What happens when creating work for a gallery audience isn’t enough?
During our visit to visual artist Carolyn Swiszcz’s home studio in West Saint Paul, she shared a book of sketches she’d done back in grade school. From the time she was a kid, Carolyn was making things, whether it was pencil drawings of her favorite celebrities, Super 8 movies, or paintings and prints.
“I always knew I wanted to be an artist,” she told us, pointing to the portrait she’d made of herself as an adult when she was still in 5th grade. It shows her sitting at an easel, wearing a beret. “It’s funny, looking back, no one ever discouraged me from it, or said, ‘how are you gonna make money?’”
By all measures Carolyn has been successful at turning her creative inspirations into an artistic career. She continues to find the time and passion to make work, evolving her artistic practice as she goes; her paintings have been shown here in Minnesota and in other cities around the country; she’s had a good deal of media attention; manages to sell her artwork; and has received a number of awards and grants, including a McKnight Artist Fellowship in 2009.
Though she says this work has been rewarding, our conversations seemed to circle around an uncertainty about the future; both about the direction of her own work, and the fate of artists and art-making today.
Carolyn isn’t shy about the fact that although her artistic career has been successful, she doesn’t earn a living selling her artwork. This was never her goal or expectation. She’d love to sell more paintings, but is wary of what she calls “the production mode” that some artists are compelled into by the demands of the marketplace. She just wants her paintings to be out in the world, making an impression on people’s lives, rather than in her closet at home.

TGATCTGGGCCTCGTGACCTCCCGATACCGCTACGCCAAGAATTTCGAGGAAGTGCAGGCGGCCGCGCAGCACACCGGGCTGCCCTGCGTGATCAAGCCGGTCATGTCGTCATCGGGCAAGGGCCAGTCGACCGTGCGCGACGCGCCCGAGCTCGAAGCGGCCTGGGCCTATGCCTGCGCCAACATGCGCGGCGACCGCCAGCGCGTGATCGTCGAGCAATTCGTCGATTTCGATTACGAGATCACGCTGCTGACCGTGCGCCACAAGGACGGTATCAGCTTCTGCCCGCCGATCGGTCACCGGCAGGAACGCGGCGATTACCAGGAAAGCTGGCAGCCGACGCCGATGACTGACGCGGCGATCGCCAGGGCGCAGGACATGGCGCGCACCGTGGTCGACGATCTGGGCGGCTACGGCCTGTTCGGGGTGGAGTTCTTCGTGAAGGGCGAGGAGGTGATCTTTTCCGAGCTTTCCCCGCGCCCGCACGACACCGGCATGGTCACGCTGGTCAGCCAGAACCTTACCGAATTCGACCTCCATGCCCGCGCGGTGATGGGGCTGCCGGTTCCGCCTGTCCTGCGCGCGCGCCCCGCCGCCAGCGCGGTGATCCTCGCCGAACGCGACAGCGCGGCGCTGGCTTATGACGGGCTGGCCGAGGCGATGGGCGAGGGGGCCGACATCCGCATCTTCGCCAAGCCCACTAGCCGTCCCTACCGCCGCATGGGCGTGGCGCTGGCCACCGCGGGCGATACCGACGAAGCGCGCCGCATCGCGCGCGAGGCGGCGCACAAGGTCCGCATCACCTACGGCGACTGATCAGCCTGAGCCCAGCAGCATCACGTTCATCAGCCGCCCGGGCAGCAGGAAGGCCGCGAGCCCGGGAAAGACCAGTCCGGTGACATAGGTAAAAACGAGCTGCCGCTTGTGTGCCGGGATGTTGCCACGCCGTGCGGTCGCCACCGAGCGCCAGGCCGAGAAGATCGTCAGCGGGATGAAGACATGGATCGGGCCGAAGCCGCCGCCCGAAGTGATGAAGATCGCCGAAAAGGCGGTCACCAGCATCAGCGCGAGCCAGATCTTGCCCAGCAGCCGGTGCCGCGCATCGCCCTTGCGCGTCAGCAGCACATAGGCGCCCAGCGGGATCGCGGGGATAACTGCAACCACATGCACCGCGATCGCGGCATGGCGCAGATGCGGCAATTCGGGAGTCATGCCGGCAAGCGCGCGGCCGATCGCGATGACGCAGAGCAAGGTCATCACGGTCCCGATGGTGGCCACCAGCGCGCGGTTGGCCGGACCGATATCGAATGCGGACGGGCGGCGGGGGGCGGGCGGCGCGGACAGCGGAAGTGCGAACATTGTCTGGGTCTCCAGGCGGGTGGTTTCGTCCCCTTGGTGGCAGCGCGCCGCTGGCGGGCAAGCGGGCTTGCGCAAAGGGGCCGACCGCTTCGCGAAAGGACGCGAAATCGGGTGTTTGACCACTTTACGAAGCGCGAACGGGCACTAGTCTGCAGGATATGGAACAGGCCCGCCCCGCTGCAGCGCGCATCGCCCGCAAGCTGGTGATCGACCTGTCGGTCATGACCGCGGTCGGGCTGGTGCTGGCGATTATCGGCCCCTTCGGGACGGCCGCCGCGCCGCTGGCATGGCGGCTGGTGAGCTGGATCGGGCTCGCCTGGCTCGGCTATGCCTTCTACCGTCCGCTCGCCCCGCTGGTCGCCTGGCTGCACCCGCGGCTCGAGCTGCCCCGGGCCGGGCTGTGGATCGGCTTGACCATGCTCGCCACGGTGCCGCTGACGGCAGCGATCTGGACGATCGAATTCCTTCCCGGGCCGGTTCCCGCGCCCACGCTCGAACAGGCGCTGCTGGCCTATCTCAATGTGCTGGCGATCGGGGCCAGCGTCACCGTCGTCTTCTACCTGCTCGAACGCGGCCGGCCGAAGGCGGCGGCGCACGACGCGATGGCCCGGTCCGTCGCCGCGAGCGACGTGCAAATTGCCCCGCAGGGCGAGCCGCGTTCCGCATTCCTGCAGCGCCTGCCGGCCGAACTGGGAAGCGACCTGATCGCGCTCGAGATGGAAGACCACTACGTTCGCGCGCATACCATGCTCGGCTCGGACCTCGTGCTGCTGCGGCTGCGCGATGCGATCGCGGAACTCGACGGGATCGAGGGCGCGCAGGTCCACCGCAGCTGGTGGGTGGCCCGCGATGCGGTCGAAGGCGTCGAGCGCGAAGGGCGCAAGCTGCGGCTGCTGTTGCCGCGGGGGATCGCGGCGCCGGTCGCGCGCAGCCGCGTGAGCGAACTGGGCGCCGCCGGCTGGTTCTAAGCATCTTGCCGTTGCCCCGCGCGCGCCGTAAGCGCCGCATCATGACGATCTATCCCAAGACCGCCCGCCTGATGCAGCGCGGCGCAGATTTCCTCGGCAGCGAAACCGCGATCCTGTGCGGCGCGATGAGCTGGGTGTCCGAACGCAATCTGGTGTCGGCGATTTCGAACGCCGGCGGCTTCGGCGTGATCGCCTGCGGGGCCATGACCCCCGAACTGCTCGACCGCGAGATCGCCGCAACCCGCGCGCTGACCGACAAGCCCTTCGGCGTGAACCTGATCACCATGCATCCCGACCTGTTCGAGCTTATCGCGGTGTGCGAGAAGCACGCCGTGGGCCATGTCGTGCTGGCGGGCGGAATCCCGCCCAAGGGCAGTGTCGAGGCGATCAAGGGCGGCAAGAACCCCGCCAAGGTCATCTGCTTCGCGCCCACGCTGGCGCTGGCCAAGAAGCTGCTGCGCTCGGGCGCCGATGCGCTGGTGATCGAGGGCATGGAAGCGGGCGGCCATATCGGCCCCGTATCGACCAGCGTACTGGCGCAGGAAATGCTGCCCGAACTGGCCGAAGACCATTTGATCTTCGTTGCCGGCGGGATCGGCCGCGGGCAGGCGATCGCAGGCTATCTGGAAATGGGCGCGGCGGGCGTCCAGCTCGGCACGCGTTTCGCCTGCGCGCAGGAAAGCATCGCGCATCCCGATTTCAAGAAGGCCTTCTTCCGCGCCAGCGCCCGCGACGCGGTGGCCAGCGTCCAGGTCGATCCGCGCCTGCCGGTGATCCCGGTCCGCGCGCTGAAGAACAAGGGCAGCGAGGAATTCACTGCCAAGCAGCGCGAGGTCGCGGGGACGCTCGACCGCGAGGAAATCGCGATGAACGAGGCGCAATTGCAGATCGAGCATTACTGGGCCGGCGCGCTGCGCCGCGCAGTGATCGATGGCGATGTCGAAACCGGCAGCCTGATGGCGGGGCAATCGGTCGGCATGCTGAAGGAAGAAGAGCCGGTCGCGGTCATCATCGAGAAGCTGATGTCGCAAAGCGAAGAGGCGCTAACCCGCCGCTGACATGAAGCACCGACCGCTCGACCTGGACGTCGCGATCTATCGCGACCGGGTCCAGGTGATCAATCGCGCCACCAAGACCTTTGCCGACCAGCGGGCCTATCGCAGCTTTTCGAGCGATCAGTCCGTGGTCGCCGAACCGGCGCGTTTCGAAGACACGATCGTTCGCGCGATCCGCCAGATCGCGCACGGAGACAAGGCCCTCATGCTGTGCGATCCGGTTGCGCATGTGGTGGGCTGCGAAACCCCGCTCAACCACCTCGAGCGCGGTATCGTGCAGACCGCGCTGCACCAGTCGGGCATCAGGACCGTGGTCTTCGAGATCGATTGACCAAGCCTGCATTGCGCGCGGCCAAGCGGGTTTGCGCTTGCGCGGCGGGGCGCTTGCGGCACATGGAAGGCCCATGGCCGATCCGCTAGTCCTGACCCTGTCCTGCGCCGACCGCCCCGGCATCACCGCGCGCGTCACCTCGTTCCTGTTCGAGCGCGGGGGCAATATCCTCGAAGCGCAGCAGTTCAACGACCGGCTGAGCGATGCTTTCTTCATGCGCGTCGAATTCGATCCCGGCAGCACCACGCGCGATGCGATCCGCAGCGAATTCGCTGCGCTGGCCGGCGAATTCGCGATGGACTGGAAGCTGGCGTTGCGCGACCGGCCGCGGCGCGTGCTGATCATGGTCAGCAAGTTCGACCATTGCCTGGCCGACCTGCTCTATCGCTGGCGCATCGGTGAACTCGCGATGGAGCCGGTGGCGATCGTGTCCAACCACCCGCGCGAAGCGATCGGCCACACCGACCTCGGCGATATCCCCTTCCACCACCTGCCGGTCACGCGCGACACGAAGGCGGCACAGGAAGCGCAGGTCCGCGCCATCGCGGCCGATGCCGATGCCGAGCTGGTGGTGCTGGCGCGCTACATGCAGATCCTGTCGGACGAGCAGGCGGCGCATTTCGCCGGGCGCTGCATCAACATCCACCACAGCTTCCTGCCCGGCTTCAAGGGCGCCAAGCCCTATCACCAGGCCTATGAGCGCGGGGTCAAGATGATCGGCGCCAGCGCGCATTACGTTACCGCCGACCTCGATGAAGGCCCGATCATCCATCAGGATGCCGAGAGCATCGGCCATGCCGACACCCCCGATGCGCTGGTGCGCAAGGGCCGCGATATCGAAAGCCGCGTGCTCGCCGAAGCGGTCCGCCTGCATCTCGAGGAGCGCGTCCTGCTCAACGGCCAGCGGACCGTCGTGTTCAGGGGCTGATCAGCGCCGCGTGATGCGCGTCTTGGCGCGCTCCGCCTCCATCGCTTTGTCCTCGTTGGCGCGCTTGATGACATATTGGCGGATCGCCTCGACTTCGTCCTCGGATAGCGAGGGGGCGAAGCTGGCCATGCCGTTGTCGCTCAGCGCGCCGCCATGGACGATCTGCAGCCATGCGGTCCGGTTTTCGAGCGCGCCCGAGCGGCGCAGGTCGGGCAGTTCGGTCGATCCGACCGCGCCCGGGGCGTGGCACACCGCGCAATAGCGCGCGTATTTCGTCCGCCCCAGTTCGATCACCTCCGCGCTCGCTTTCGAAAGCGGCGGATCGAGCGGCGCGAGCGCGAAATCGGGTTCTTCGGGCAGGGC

Carolyn also understands that many artists and arts organizations have an impulse to experiment with more participatory, public-oriented work. The proliferation and popularity of these kinds of artistic projects is one indicator of this trend. Another is what she described to us as the disappearance of the singular artist, even as art-making as a whole seems to be on the rise.
When we met Carolyn to begin working on this video project, these were just some of the questions that were on her mind.
For her, at this moment, it’s no longer enough to make paintings for gallery shows, hoping that others will find value in them. She’s started to return to personal narrative, a feature of her earlier work, and is looking for new ways to bring these stories into the world. More than anything, she seems to be searching for ways to reconcile her practice as a painter with her desire to connect with people, to have an impact on their lives, and to provide something they can enjoy, even as financial circumstances and technology change consumption patterns for art (and so much else).
Carolyn is pursuing these questions in the way she is most equipped to, by making things, experimenting, and keeping her artistic life in perpetual motion. In the case of her latest projects, she is branching out into new media, exploring how her drawings and paintings might be experienced as interactive applications for iPad, or as web-based exhibits. With her Mall Maps project, we see an admittedly reserved person taking risks, pushing herself out of her studio and into direct conversation with people who may not otherwise consider what it is an artist does, all in order to learn more about how to tell stories, and how to connect.
For those of you, like Carolyn, who have a desire to push yourself beyond familiar ways of working in order to connect with new audiences, what kinds of things have you tried? What strategies do you employ to keep yourself inspired?
Shanai Matteson and Colin Kloecker are Collaborative Directors of Works Progress, an artist-led public design studio. Works Progress creates collaborative art and design projects that inspire, inform and connect; catalyzing relationships across creative and cultural boundaries; and providing new platforms for public engagement. You can find them on Twitter at @works_progress.